Press Release

EADS Space Defines Mars Sample Return Mission

By SpaceRef Editor
April 2, 2004
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EADS Space Defines Mars Sample Return Mission

Following award of the [EURO] 600k study contract by ESA, EADS Space has
made significant progress in completing the first definition of a
European Mars Sample Return (MSR) mission. While EADS Astrium is
defining the overall mission and the spacecraft, EADS Space
Transportation is responsible for the re-entry systems and a ‘Mars
Ascent Vehicle’ – a small rocket to carry the precious sample up
through the Martian atmosphere.

The team at EADS Astrium, Stevenage is currently preparing for the Mid
Term Review where two very different designs will have to be reduced
to one.

In the first concept the launch vehicle lifts the sample from the
surface of Mars and docks with the Earth Return Vehicle. In the second
concept the launch vehicle releases the sample container into a low
Mars orbit and the Earth Return Vehicle uses a capture mechanism to
perform the rendezvous. The selection of the rendezvous concept has a
significant impact on the overall mass, cost and complexity of the

Marie-Claire Perkinson, Senior Systems Engineer at EADS Astrium,
Stevenage, leading the study said. “Our industrial team, which
includes EADS Space in France; Galileo Avionica in Italy, Sener in
Spain and Utopia Consultancies in Germany has done a great job so far
in proposing the two exciting concepts. We now have to select the best
solution and then, once ESA has raised the appropriate support and
funds for the implementation of the mission, launch could be as early
as 2011.”


European astronauts may land on Mars one day, but getting them there
and safely returning them to Earth will involve many steps and
numerous technical challenges in propulsion, structures, computers
and software. It will require sophisticated spacecraft to escape from
Earth’s orbit; fly to Mars, survive atmospheric entry and landing;
operate on the surface; take-off; return to Earth and then finally get
the crew back on terra firma. Long before this can be accomplished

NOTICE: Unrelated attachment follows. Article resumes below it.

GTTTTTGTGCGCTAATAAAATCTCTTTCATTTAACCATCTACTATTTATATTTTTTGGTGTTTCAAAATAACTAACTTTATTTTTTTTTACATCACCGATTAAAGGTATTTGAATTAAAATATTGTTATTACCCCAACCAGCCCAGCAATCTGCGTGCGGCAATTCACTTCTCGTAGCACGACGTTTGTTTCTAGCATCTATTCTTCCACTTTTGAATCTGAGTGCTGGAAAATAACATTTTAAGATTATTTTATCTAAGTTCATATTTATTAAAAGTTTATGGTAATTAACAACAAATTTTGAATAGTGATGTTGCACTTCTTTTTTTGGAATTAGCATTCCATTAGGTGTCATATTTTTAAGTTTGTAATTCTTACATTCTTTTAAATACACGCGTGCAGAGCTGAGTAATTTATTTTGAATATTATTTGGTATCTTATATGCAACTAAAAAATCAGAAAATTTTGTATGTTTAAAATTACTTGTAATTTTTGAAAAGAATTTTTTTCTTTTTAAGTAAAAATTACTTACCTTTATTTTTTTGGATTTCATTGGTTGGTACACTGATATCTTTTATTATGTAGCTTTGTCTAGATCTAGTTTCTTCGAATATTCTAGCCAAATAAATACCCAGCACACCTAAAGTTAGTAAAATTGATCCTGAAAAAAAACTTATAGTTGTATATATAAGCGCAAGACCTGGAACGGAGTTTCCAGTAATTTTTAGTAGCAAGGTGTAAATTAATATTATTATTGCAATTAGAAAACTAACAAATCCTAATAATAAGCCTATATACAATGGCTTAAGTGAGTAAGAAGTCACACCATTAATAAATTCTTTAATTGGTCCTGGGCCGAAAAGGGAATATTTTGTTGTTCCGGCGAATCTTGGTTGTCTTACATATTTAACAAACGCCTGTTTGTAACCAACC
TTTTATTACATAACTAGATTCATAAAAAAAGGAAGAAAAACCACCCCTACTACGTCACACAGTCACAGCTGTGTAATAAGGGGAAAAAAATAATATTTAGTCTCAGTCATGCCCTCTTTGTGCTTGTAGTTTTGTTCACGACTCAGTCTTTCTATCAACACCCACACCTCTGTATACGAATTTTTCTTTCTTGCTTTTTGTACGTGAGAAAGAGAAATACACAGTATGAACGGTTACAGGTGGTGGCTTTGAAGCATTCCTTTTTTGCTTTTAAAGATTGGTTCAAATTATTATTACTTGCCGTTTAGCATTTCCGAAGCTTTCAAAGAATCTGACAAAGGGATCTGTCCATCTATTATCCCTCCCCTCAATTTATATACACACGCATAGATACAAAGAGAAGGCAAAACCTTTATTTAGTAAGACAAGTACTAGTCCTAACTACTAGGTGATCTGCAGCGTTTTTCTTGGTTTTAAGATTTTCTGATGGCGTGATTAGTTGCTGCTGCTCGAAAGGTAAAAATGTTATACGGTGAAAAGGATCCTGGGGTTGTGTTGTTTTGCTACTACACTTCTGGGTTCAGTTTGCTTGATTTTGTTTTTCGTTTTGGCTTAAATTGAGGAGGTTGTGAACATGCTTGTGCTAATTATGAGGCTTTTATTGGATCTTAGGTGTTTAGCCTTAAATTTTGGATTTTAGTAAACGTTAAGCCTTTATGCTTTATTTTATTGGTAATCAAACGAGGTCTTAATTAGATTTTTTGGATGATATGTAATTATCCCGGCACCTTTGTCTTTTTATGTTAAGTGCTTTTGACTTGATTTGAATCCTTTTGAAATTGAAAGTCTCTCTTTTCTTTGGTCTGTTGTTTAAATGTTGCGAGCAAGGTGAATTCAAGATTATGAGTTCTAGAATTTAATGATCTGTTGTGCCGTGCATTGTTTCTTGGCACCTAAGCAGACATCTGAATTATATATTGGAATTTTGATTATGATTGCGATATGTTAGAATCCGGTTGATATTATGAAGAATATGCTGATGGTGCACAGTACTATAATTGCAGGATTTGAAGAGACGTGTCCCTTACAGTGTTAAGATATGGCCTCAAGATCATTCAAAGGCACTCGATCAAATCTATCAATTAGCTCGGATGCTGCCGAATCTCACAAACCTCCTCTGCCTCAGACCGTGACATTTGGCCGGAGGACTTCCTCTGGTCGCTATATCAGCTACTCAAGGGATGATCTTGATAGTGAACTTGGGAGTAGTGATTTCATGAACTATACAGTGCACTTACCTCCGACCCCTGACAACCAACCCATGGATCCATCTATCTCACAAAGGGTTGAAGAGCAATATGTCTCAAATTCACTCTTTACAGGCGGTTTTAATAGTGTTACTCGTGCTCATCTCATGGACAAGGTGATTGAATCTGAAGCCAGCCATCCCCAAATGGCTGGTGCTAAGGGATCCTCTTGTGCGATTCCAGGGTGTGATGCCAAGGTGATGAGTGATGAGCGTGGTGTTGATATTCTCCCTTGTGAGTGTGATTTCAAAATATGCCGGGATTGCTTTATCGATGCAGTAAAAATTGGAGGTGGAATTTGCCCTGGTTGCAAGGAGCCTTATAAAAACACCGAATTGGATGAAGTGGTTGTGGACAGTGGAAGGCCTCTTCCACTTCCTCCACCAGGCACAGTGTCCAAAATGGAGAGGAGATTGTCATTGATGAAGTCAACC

some key technologies must be demonstrated. The best way to do this is
to fly a robotic mission with a scaled-down version of the eventual
manned mission.

This is exactly the goal of Mars Sample Return, the second flagship
mission of the European Space Agency’s Aurora planetary exploration
initiative and one of the most eagerly awaited future space missions
for the planetary scientists.

Because Martian winds have transported dust across the planet’s
surface over millions of years, the MSR sample could include
particles from many different sources, representing a wide variety of
rock types and ages, like grains of sand on a beach. Each granule
could offer completely different insights into the rich geologic past
of the Red Planet. Scientists could now “look at the sample as if
each grain were a rock,” said Professor Colin Pillinger of the Open
University. This would build on the decades of research already
carried out on lunar rock samples.

EADS Space has used its unique heritage in building launch vehicles,
planetary spacecraft and re-entry systems, combined with a deep
understanding of the science goals to win the ESA mission study.
ESA’s Aurora Project Manager Bruno Gardini said “The Mars Sample
Return mission is one of the most challenging missions ever
considered by ESA. Not only does it include many new technologies
and four or five different spacecraft, but it is also a mission of
tremendous scientific importance and the first robotic mission
with a similar profile to a possible human expedition to Mars.”


Marie-Claire Perkinson will be speaking about ESA’s proposed Mars
Sample Return mission on Friday 2 April during the Royal
Astronomical Society’s National Astronomy Meeting at the Open
University in Milton Keynes.


For more information, please contact:

Alistair Scott


Tel: +44 (0)1438-77-3698

Mob. +44 (0)7887-826264

RAS National Astronomy Meeting press room (2 April only)

+44 (0)1908-659726 +44 (0)1908-659729 +44 (0)1908-659730

SpaceRef staff editor.